And so, at a campaign rally in Michigan, Trump recalled a phone call from Rep. Debbie Dingell on her husband’s funeral. “‘He’s looking down, he’d be so thrilled,’” He recalled her saying. “I said, that’s okay, don’t worry about it. Maybe he’s looking up, I don’t know. I don't know. I don’t know. Maybe. Maybe. But let’s assume he’s looking down."
The locals laughed.
It was impossible to be from Michigan, to have had a front row seat to the antics of the Dingell clan which practically date back to the birth of mass automobile ownership, and imagine “Big John” in heaven. The image of the old crooked thug with wings and a harp is hopelessly laughable.
It’s easy to imagine him looking up, but President Trump generously tried to assume otherwise.
This isn’t the first time that Trump has gotten into trouble for bluntly poking fun at the niceties of a political industry where every crook is “honorable” and everyone pretends to believe it in public.
Does Speaker Pelosi really believe that Rep. John Dingell was a saint? If she does, why did she conspire to take away his chairmanship, against precedent and the seniority rules of the road?
Do the New York Times and Bloomberg want to apologize for calling him a bully?
John Dingell was not a nice guy. Nobody seriously thinks he would have been traumatized by the suggestion that he might not be going to heaven. This was a man who admired a tombstone that read, “He’s done his damnedest.” There’s two ways to read that one. But Dingell never pretended to be a saint. His calling card was hauling pork back to his district and supporting local companies. Like GM.
Nor did he restrain his rhetoric.
"I've read enough of that Steele dossier to know just how risky a ‘used Trump hotel mattress’ can truly be," he tweeted in 2018, referencing a smear by the Clinton campaign.
But Trump reached out to Rep. Debbie Dingell. John got a nice funeral in Washington D.C. And Debbie responded by voting to impeach President Trump for the smears of her fellow Democrats.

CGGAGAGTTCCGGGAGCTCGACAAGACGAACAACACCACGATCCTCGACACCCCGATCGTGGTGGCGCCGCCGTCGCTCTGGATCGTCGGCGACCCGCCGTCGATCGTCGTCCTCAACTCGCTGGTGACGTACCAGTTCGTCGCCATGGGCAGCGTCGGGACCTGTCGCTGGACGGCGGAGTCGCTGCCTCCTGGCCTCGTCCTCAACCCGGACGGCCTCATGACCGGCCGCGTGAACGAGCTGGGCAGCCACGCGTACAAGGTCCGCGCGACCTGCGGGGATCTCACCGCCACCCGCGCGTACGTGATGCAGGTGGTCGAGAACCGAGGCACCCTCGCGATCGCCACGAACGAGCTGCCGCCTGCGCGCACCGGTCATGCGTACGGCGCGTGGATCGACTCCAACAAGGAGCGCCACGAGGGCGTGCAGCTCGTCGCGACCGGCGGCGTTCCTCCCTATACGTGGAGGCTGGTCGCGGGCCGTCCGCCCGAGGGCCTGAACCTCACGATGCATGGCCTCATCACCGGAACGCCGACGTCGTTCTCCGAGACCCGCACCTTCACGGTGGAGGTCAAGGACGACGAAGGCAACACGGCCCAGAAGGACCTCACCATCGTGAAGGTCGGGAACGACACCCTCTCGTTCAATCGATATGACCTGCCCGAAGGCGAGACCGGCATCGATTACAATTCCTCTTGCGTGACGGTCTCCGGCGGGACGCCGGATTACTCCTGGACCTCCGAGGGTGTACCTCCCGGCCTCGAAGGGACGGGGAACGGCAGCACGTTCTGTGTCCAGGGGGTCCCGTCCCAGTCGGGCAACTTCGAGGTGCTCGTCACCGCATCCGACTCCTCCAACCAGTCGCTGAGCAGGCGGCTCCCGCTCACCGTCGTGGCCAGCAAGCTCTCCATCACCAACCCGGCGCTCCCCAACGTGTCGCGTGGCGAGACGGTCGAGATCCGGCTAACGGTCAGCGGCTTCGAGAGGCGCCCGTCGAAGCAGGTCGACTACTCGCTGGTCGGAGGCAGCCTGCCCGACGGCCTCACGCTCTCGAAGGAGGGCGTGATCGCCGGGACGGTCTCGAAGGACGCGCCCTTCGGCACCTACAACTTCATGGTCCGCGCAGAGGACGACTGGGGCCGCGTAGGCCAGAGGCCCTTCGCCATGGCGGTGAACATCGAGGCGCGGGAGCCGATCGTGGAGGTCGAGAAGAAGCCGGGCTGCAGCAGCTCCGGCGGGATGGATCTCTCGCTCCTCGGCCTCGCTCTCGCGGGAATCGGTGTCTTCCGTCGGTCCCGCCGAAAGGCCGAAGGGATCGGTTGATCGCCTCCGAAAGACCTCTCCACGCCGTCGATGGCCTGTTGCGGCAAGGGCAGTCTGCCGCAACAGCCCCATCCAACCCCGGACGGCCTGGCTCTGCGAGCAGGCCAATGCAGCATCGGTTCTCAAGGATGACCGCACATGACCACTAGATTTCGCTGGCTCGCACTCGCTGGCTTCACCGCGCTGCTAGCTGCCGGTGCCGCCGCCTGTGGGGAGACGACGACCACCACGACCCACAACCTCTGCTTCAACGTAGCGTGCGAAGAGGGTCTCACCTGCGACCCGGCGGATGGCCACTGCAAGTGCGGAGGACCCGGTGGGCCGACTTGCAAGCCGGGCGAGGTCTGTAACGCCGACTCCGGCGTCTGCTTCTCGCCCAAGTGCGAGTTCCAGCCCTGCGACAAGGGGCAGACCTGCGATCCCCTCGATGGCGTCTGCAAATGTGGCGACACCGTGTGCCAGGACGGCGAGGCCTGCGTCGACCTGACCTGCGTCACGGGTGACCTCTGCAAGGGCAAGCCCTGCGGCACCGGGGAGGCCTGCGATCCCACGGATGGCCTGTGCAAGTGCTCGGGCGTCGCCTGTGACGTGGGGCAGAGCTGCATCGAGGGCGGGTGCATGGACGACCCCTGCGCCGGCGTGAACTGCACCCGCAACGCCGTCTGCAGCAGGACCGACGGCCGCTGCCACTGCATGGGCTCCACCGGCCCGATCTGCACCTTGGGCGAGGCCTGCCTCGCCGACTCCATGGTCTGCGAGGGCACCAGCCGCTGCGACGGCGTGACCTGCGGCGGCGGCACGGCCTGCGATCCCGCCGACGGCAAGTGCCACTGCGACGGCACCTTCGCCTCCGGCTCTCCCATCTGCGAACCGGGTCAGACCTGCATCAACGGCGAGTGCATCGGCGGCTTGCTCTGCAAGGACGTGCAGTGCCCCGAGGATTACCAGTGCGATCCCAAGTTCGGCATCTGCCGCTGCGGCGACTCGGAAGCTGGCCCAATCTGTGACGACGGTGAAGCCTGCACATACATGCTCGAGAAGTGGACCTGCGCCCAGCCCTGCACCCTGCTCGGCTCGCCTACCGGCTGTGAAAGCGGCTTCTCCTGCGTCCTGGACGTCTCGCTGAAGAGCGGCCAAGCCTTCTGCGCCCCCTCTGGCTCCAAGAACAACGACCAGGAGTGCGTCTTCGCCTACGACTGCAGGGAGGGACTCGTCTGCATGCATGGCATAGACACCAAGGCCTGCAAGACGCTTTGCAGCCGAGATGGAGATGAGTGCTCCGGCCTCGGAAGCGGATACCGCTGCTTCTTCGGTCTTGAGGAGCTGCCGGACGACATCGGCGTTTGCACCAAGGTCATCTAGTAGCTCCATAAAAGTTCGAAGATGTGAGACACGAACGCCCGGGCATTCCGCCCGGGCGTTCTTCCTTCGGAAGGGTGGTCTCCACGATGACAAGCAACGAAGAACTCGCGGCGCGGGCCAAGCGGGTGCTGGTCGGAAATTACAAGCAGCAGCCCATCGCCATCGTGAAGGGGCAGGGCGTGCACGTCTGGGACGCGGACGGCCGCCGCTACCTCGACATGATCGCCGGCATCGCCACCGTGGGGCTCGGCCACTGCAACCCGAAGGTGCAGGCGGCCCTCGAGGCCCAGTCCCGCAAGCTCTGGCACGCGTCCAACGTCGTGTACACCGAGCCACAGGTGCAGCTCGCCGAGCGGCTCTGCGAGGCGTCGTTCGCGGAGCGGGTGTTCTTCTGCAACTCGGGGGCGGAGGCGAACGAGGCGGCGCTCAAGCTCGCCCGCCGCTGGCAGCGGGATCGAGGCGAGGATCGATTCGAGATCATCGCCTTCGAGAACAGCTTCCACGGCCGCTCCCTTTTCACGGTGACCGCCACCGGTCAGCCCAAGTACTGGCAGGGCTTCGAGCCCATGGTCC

Nor is Debbie a nice person. At one point she inveighed against the, "the 13 white boys–sorry to say it that way–that are going to be doing this in the Senate". So much for civility and collegiality.
Was Trump really supposed to pretend that this racist, thieving clan is heavenly?
The D.C. political class throws a fit every time President Trump speaks bluntly about members of the swamp. And Rep. John Dingell wasn’t just part of the swamp. He owned his own mire. In his days ruling the Committee on Energy and Commerce with an iron fist, he would define his jurisdiction by pointing at the planet. These days his ambit, wherever it may be, is a whole lot smaller. And that’s for the best.
There’s a place for civility and collegiality. And had the Dingell clan sailed off into the sunset, maybe we could all remember them fondly the way we do the Hapsburgs, the Bourbons, and the Gambinos.
But they’re not going anywhere. That’s what this is all about.
After John Sr, came John Jr, and after John Jr. came Debbie, and after Debbie will come Christopher, currently a Michigan judge, and on and on, endless generations of Dingells, marching through the House, porking, thieving, and procuring, passing the family legacy of taxpayer money on through the ages until the Republic falls. Should President Trump or anyone else really be afraid to say it’s so?
America didn’t need a single Dingell in her House. It certainly didn’t need three.
If the country is to be rid of them, the chattering classes will have to accept hearing that John Dingell Jr. might not, despite his lifetime of good deeds for GM at taxpayer expense, have made it to heaven.
Daniel Greenfield is a Shillman Journalism Fellow at the David Horowitz Freedom Center. This article previously appeared at the Center's Front Page Magazine.